we missed out. May we have the guts to meet the challenge and develop
a perspective that energizes us to take action to move beyond old thinking.
To achieve this goal is to move away from behaviors that keep us in the
past. In fact, in sharp contrast to the past, we need to redesign
our thinking to not just understand change but to create change as a seamless
part of our overall professional development. If we are willing to
acknowledge this reality, we can expect new collaborative opportunities
in the future. The time to embrace change is now.
Association of Exercise Physiologists
The Wisconsin Association
of Exercise Physiologists (WIAEP) will host their first state meeting
on Saturday, March 22nd at ASEP accredited Marquette University in Milwaukee,
WI. The WIAEP was founded by Jason Young, MA, EPC, ATC in December
of 2001. Mr. Young is a graduate of the College of St Scholastica
and has been an active member of ASEP for several years. “This is
one of the first significant steps towards beginning to unify the exercise
physiologists of Wisconsin,” stated Mr. Young. The meeting will address
several issues including, the recruitment of members and establishing a
more developed communication network for EP’s in Wisconsin, the possibility
of offering the EPC exam, and building a relationship with Universities
in the state in order to expand WIAEP membership and increase interest
pursuing ASEP accreditation. For more information about this
event, or WIAEP, please feel free to e-mail at firstname.lastname@example.org
or call (715) 736-2239.
Association of Exercise Physiologists
March 13, 2003
8:30-9:30 Introductions and Business Meeting
9:30-10:30 Corporate Health, Wealth and Wellness - Michael Busk, MD
10:40-1140 Health and Fitness Facility Standards - Cathryn R. Dooly,
11:40-12:40 Lunch (Provided)
12:40-1:25 New Cardiovascular Drugs - Joanna L. R. Kingery, PharmD
1:25-2:10 Weight Management: Keys to Your Clients Success - Stacey
2:20-3:05 Healthy Kids/Healthy Indiana - Sarah Titzer, B.S.
3:05-4:00 The Role of ASEP in the Professional Development of Exercise
Tommy Boone, Ph.D., M.P.H., FASEP, EPC
4:00 Discussion and Closing
Tommy Boone, Ph.D., M.P.H., FASEP- Professor and Chair, Exercise
Physiology Laboratories, College of St. Scholastica in Duluth MN.
He is a founding member of the American Society of Exercise Physiologists.
Dr. Michael Busk, M.D., M.P.H.- is an Associate Professor of
Medicine at Indiana University School of Medicine in the Division of Pulmonary,
Critical Care and Occupational Medicine and is the Catherine and Lowe Berger
and Pauline L. Ford Investigator in Pulmonary Medicine. He serves as the
Medical and Research Director for the National Institute for Fitness and
Sport (NIFS). He is also the Director of the Cardio-Pulmonary Rehabilitation
Program/IUMG, the Director of the Corporate Health & Wellness/IUMG,
Director of the Executive Physicals/IUMG, and the Director of the WIN/Reach
programs at NIFS. Dr. Busk belongs to many professional societies including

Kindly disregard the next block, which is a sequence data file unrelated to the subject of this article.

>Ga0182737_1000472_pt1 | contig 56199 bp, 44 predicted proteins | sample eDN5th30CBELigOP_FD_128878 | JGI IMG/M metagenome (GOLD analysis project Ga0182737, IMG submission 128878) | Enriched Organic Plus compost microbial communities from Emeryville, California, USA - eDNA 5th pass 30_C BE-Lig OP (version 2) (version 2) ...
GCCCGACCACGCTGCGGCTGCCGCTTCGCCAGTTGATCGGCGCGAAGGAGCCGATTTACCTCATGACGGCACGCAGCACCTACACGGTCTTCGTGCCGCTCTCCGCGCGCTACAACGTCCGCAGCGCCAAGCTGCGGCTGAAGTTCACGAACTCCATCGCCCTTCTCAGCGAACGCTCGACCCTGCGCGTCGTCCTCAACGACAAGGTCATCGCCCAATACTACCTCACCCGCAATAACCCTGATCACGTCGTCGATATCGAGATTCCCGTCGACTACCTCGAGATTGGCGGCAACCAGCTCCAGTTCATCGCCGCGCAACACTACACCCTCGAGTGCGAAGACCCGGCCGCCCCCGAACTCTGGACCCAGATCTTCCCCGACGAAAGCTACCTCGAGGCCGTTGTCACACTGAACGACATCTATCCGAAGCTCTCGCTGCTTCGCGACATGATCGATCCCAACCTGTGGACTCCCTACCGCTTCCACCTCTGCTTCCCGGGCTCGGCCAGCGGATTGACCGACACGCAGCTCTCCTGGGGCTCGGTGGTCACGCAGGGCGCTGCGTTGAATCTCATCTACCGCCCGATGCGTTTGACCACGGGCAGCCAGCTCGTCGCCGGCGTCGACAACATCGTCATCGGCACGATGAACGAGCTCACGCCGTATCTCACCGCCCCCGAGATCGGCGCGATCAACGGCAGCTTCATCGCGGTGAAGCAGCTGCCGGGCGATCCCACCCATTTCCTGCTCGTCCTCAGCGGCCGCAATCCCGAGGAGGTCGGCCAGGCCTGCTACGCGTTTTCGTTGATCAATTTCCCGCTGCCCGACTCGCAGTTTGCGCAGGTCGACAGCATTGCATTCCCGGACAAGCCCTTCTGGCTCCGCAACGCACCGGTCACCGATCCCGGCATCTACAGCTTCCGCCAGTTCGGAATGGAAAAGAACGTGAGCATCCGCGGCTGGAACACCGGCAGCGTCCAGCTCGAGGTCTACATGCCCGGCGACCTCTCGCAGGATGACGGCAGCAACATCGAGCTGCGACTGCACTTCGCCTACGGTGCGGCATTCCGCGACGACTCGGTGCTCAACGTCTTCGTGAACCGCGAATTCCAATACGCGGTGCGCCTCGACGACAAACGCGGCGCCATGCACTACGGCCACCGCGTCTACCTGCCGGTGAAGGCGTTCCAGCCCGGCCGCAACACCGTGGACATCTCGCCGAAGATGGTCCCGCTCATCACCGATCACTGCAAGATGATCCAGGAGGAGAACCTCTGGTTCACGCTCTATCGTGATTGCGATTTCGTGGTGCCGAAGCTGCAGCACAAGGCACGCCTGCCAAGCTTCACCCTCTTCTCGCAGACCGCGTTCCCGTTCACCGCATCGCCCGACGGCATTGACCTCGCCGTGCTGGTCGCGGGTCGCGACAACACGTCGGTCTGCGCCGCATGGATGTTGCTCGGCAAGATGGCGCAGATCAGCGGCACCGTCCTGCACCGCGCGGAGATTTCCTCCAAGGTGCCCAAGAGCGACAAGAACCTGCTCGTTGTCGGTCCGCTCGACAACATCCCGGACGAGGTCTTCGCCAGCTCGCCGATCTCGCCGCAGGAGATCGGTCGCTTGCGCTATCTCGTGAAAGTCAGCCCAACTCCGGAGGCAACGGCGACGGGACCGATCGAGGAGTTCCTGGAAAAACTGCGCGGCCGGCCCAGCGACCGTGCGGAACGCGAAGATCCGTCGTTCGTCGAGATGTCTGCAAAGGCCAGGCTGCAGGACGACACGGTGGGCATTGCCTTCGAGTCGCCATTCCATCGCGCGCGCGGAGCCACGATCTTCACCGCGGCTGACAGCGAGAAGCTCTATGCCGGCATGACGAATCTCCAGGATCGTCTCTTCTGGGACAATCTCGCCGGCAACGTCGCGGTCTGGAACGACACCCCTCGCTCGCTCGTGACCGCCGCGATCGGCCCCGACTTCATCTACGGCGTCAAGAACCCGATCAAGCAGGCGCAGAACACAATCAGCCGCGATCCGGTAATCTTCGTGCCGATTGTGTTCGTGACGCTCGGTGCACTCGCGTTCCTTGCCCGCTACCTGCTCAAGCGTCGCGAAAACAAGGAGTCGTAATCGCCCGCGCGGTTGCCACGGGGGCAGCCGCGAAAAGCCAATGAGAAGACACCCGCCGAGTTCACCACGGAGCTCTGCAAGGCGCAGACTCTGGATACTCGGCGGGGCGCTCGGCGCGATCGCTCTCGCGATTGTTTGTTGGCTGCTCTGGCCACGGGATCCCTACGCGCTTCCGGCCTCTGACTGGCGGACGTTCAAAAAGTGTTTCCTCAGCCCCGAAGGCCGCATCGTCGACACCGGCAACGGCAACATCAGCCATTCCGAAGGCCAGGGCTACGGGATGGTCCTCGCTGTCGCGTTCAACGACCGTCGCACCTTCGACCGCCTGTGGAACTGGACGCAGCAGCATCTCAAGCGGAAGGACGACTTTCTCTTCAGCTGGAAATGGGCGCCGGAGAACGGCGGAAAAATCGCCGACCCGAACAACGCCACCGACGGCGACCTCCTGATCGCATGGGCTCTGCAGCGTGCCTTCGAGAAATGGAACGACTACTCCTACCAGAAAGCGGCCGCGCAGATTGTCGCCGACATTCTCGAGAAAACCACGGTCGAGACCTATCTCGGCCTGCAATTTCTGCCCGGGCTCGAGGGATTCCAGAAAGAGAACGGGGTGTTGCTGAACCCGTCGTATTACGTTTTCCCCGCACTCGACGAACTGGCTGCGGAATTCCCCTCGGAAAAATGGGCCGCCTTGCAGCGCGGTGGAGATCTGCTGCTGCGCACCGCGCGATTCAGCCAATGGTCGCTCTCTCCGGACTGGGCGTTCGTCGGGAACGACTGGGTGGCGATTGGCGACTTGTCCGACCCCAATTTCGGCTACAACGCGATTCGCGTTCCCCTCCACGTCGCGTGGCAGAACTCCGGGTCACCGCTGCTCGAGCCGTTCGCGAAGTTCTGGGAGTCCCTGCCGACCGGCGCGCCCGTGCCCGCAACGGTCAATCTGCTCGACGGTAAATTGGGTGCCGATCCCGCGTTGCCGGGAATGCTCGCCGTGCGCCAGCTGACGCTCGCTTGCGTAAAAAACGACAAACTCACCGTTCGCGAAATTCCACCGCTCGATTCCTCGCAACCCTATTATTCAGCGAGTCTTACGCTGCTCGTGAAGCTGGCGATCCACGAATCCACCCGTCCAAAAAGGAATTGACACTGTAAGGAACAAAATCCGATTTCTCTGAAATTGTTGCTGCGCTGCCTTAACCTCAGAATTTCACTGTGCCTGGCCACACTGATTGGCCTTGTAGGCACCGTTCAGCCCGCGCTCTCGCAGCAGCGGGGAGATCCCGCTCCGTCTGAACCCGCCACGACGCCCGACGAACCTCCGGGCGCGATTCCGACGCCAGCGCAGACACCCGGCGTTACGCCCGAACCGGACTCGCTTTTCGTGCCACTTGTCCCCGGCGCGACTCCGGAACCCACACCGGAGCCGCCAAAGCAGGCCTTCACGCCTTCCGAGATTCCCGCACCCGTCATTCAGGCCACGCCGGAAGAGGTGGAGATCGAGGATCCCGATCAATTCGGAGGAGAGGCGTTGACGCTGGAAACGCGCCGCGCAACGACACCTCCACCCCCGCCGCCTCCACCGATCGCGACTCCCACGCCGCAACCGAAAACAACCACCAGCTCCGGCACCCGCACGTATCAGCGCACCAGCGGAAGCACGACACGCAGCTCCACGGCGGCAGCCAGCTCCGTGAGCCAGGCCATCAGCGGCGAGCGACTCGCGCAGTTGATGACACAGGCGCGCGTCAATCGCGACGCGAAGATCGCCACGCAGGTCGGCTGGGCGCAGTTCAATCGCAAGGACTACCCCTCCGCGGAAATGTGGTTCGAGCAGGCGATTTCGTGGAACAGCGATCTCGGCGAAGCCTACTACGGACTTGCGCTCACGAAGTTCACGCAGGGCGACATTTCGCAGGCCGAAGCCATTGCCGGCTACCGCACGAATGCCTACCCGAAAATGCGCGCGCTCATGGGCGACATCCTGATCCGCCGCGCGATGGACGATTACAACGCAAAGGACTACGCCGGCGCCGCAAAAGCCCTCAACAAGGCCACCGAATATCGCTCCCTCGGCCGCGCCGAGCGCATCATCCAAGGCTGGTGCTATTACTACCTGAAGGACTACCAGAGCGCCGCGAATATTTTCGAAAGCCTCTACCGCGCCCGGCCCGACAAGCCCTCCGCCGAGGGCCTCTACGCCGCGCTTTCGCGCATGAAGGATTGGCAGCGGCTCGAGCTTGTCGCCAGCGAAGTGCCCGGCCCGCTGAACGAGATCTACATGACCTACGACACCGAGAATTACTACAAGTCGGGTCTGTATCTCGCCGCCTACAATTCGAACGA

the American College of Chest Physicians and the American Thoracic Society.
He has authored several journal articles and book chapters on topics relating
to Pulmonary Disease and Exercise and Fitness.
Cathryn Dooly, PhD - Dr. Cathryn R. Dooly is Director of the
Adult Physical Fitness Laboratory and Center at Ball State University.
She also serves as Coordinator of the academic program for Adult Fitness
and Cardiac Rehabilitation. Her certifications are current in CPR,
phlebotomy, and as an ACSM Exercise Specialist. Current research
interests include the effects of fluid retention and loss on measures of
body fat; recovery metabolism and lactate kinetics; cardiovascular risk
factors in minority populations; and health issues in postmenopausal females.
Stacey Faryna, R.D., ACSM HF/I- Ms. Faryna is the Research Dietitian
and Nutrition and Health Educator for the Indiana University Center for
Weight Management in Indianapolis. She also teaches nutrition, exercise,
and weight management classes at IU and local corporations and is currently
conducting 2 medical research studies assessing the effects of experimental
medications with obese subjects. Stacey’s motto is: She is not the food
police and she is not here to starve anyone.
Joanna L. R. Kingery, PharmD- Ms. Kingery is a Clinical Pharmacist
and Cardiovascular Specialist at Clarian Health/Methodist Hospital in Indianapolis.
Ms. Kingery has extensive classroom and preceptor teaching experience
and has had articles published in Pharmacotherapy and International
Sarah Titzer, B.S., ACSM HF/I is the coordinator of youth fitness,
health, and nutrition programs at NIFS in Indianapolis. Sarah is
the Associate Director of the NIFS Youth Movement Initiative, the team
leader for the Action For Healthy Kids Indiana State Team, and a member
of the State of Indiana Department of Education Coordinated School Health
Advisory Council. She is a member of the American Alliance
for Health, Physical Education, Recreation, and Dance. Sarah received a
BS from the University of Delaware and is currently pursuing her MS in
health care administration from the University of Southern Indiana.
American Society of Exercise
Dues Renewal Notice
ASEP membership is on a calendar
year basis (Jan – Dec). Renew now to continue your membership through
December 31, 2003. Remittance of the full amount of member dues for